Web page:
Sunday, April 08, 2012

Titanic Raised

Maybe I was too harsh back in 1997, teed off at James Cameron's ferocious ego and the success of the picture. Maybe the new 3D -- and IMAX, in which I saw it -- has added a layer of depth that's actually psychological in nature. Maybe it's just that no one has spent that kind of money successfully making a huge epic Hollywood movie that isn't a science fiction or superhero movie since then.

No matter what it is, I found Titanic to be a revelation in re-release when viewing it yesterday.

It's long and towards the end it may seem to drag a little, but the movie is the full meal, something so rare these days. It has touches of David Lean in scale, John Ford in Irish spirit and Stanley Kubrick in technical audacity. It not only holds up very, very well, but it puts current movies to shame. When you look at Academy Award Best Picture winners of the past several years -- The Artist, The King's Speech, The Hurt Locker -- good as they may be, none is in the same category of majesty. Cameron may have made the last great Hollywood epic the way they used to make 'em. Except bigger.

Here's the joys:
  • The Actors: Not only are Kate Winslet and Leonardo DiCaprio completely believable together in the movie, but both have used their fame wisely since, moving on to artistically significant careers. DiCaprio has become Martin Scorsese's first new muse since Robert De Niro, and Kate Winslet has won an Oscar and an Emmy, notably for her fine turn as Mildred Pierce.

  • The Historical Detail: Cameron did a fine job of weaving history and fiction, from the knowing touches regarding John Jacob Astor to a simple scene with a young boy playing with an old-fashioned wooden top on the deck. Like the best historical fiction, fidelity to these real-like details make the made-up story palatable, and Cameron was no slouch, particularly with regard to how each of the two men responsible for building the ship made different choices when their masterpiece was going down.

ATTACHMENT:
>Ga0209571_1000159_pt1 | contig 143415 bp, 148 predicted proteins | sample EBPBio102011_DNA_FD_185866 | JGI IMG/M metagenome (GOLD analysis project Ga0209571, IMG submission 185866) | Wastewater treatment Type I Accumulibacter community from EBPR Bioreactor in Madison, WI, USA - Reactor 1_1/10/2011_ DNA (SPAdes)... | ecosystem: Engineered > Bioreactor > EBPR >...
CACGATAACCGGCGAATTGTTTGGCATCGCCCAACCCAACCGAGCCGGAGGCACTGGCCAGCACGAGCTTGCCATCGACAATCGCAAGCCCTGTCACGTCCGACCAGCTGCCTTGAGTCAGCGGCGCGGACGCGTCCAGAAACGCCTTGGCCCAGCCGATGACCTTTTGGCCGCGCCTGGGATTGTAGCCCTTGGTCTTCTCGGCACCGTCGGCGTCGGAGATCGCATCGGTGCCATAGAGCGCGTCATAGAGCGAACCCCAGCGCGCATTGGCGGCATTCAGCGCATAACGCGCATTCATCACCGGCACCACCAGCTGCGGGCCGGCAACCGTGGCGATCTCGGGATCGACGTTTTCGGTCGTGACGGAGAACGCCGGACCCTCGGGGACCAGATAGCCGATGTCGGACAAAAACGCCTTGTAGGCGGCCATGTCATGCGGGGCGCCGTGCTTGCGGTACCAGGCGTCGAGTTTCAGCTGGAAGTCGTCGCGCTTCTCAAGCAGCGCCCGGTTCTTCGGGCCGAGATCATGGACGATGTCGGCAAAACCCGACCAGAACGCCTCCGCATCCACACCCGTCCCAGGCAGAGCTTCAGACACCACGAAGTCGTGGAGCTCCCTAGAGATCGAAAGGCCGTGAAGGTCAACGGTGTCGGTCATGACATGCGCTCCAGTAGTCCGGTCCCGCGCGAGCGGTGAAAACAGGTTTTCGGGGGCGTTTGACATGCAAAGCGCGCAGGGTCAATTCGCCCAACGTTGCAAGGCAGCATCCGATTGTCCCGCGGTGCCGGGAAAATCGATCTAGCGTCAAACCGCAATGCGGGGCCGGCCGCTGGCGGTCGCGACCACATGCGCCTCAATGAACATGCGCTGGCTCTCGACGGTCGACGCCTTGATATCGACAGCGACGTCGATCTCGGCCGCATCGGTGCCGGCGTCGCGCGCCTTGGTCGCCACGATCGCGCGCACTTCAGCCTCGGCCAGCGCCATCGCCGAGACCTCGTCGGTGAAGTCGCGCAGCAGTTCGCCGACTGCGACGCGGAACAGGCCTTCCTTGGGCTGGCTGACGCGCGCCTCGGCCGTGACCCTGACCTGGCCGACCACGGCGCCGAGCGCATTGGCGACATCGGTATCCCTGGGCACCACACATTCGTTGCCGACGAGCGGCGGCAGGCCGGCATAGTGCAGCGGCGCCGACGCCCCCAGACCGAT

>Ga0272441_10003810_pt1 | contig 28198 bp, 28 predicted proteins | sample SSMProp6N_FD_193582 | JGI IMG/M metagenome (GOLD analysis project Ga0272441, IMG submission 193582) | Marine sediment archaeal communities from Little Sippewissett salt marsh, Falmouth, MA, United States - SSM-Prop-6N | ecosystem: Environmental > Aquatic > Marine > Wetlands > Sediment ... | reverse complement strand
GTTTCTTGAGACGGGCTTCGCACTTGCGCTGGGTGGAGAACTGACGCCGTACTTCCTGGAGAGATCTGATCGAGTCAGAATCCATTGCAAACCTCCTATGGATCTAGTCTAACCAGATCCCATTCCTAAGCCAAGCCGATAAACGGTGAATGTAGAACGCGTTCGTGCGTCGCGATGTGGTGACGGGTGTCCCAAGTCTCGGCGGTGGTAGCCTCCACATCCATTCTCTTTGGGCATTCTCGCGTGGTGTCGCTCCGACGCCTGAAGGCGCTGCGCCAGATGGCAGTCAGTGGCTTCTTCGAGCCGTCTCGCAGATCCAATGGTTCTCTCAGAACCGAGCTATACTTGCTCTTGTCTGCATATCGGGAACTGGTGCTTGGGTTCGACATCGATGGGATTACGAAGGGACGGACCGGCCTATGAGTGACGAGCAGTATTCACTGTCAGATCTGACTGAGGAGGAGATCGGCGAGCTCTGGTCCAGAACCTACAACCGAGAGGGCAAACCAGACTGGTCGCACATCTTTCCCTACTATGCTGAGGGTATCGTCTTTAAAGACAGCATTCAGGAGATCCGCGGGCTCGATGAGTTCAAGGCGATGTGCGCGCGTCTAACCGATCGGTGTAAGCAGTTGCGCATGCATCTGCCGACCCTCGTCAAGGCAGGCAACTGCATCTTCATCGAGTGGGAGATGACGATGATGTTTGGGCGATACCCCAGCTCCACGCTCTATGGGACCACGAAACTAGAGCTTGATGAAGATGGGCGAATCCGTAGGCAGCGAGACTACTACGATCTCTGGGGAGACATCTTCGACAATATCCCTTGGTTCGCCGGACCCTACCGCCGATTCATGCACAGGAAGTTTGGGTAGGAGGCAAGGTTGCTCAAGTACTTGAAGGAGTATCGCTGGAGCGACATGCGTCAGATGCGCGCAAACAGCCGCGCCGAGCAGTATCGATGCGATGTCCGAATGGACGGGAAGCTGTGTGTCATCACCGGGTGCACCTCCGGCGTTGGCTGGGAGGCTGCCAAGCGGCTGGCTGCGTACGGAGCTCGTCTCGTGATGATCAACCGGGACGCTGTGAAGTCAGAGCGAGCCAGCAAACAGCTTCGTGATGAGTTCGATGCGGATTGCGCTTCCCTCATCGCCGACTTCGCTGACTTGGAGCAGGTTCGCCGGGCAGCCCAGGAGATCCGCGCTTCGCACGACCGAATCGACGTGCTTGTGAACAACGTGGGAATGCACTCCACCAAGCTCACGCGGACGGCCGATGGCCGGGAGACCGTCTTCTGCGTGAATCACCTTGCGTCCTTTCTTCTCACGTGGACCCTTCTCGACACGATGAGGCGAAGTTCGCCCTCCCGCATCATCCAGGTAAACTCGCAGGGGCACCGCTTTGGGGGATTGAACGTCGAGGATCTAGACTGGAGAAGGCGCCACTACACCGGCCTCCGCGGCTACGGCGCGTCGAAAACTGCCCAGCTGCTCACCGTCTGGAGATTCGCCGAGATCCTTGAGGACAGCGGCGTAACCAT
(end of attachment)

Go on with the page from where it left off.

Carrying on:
• The Shooting Style: My greatest pet peeve is the over-cut movie (i.e. Michael Bay), made more egregious when combined with handheld camerawork (from what I have heard, The Hunger Games). Both are generally for the lazy director who can't visualize in advance, just wants endless "choices" in the cutting room and hence shoots coverage rather than masterful shots, or tries to create energy from shaking the camera like an episode of NYPD Blue. Sometimes this is justified as "documentary style." But if I want to see a documentary, I'll see one; when I go to see a big budget feature, I expect artfulness.

  • The Present-Day Wraparound Story: By this is should say, The Sense of Time's Passage. While the teenage girls who enjoyed repeat viewings may have pined most for Rose and Jack in the past, it's the moment when the aged Rose, played so well by Gloria Stuart, sees the drawing of herself on television and ignites the plot that choked me up. Maybe it's being a decade and a half older than when I first saw the picture, but it is rather glorious in how it captures the painful shades of history as we each live it, the massive tragic scope of human existence, defined for every one of us by birth and death, and for those of us who live long enough to experience it, those lost times gone by. And how about that footage of the real-life decayed Titanic itself? Amazing.